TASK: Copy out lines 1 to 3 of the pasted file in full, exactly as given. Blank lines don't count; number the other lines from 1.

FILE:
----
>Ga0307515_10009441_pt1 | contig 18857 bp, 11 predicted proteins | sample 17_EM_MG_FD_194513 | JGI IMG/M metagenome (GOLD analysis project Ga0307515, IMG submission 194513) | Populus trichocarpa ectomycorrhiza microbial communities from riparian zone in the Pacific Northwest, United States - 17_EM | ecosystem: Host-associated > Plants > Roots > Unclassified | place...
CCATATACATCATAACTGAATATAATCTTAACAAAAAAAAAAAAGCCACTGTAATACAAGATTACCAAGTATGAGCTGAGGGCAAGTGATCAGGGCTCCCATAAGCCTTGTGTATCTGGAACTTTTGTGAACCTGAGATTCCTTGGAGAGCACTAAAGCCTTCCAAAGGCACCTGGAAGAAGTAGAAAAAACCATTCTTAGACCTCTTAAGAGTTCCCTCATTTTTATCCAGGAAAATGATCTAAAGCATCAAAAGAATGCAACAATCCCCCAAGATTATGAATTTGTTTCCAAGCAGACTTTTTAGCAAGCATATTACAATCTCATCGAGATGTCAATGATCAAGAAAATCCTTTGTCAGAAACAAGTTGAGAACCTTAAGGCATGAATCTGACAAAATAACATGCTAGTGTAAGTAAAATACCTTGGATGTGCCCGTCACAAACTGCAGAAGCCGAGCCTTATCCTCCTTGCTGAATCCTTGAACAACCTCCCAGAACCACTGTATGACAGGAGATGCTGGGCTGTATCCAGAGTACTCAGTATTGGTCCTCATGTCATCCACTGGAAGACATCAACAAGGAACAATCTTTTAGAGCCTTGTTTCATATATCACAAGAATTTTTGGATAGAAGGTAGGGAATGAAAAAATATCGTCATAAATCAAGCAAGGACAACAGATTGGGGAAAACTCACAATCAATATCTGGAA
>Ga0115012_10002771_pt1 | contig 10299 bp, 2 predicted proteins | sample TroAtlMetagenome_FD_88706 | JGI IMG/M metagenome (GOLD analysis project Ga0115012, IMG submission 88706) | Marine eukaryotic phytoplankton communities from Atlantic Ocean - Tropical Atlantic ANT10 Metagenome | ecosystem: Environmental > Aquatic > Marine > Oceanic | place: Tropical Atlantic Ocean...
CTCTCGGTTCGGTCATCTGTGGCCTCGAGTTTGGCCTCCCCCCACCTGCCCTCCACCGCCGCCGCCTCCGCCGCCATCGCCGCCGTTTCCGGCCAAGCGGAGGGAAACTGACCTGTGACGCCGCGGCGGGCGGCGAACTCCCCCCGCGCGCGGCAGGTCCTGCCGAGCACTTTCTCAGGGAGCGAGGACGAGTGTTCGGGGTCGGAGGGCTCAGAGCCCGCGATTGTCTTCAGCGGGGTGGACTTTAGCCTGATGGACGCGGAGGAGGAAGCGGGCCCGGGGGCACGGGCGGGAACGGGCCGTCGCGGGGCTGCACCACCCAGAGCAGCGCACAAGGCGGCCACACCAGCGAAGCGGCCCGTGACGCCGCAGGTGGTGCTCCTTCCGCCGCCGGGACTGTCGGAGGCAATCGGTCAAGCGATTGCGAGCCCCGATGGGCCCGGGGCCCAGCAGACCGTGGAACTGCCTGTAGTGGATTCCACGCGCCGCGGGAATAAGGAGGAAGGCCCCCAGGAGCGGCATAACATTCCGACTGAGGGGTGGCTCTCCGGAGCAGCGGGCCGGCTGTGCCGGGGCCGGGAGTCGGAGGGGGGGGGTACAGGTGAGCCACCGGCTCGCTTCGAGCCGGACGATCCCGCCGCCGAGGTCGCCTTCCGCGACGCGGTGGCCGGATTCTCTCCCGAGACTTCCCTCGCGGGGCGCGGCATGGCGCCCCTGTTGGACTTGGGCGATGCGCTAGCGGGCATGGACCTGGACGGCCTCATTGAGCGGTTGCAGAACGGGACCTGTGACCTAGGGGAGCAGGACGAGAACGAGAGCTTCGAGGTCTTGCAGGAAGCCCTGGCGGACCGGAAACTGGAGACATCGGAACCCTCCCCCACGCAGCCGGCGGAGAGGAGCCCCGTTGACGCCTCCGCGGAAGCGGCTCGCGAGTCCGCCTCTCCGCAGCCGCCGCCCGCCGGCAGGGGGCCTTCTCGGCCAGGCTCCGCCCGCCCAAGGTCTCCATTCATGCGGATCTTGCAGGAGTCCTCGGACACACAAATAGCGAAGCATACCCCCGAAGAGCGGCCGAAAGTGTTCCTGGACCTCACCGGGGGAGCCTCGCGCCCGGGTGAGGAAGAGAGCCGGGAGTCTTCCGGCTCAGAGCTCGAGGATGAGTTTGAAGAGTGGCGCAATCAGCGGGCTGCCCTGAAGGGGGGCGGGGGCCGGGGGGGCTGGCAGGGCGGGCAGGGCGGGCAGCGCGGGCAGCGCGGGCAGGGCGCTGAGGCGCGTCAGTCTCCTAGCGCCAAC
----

>Ga0307515_10009441_pt1 | contig 18857 bp, 11 predicted proteins | sample 17_EM_MG_FD_194513 | JGI IMG/M metagenome (GOLD analysis project Ga0307515, IMG submission 194513) | Populus trichocarpa ectomycorrhiza microbial communities from riparian zone in the Pacific Northwest, United States - 17_EM | ecosystem: Host-associated > Plants > Roots > Unclassified | place...
CCATATACATCATAACTGAATATAATCTTAACAAAAAAAAAAAAGCCACTGTAATACAAGATTACCAAGTATGAGCTGAGGGCAAGTGATCAGGGCTCCCATAAGCCTTGTGTATCTGGAACTTTTGTGAACCTGAGATTCCTTGGAGAGCACTAAAGCCTTCCAAAGGCACCTGGAAGAAGTAGAAAAAACCATTCTTAGACCTCTTAAGAGTTCCCTCATTTTTATCCAGGAAAATGATCTAAAGCATCAAAAGAATGCAACAATCCCCCAAGATTATGAATTTGTTTCCAAGCAGACTTTTTAGCAAGCATATTACAATCTCATCGAGATGTCAATGATCAAGAAAATCCTTTGTCAGAAACAAGTTGAGAACCTTAAGGCATGAATCTGACAAAATAACATGCTAGTGTAAGTAAAATACCTTGGATGTGCCCGTCACAAACTGCAGAAGCCGAGCCTTATCCTCCTTGCTGAATCCTTGAACAACCTCCCAGAACCACTGTATGACAGGAGATGCTGGGCTGTATCCAGAGTACTCAGTATTGGTCCTCATGTCATCCACTGGAAGACATCAACAAGGAACAATCTTTTAGAGCCTTGTTTCATATATCACAAGAATTTTTGGATAGAAGGTAGGGAATGAAAAAATATCGTCATAAATCAAGCAAGGACAACAGATTGGGGAAAACTCACAATCAATATCTGGAA
>Ga0115012_10002771_pt1 | contig 10299 bp, 2 predicted proteins | sample TroAtlMetagenome_FD_88706 | JGI IMG/M metagenome (GOLD analysis project Ga0115012, IMG submission 88706) | Marine eukaryotic phytoplankton communities from Atlantic Ocean - Tropical Atlantic ANT10 Metagenome | ecosystem: Environmental > Aquatic > Marine > Oceanic | place: Tropical Atlantic Ocean...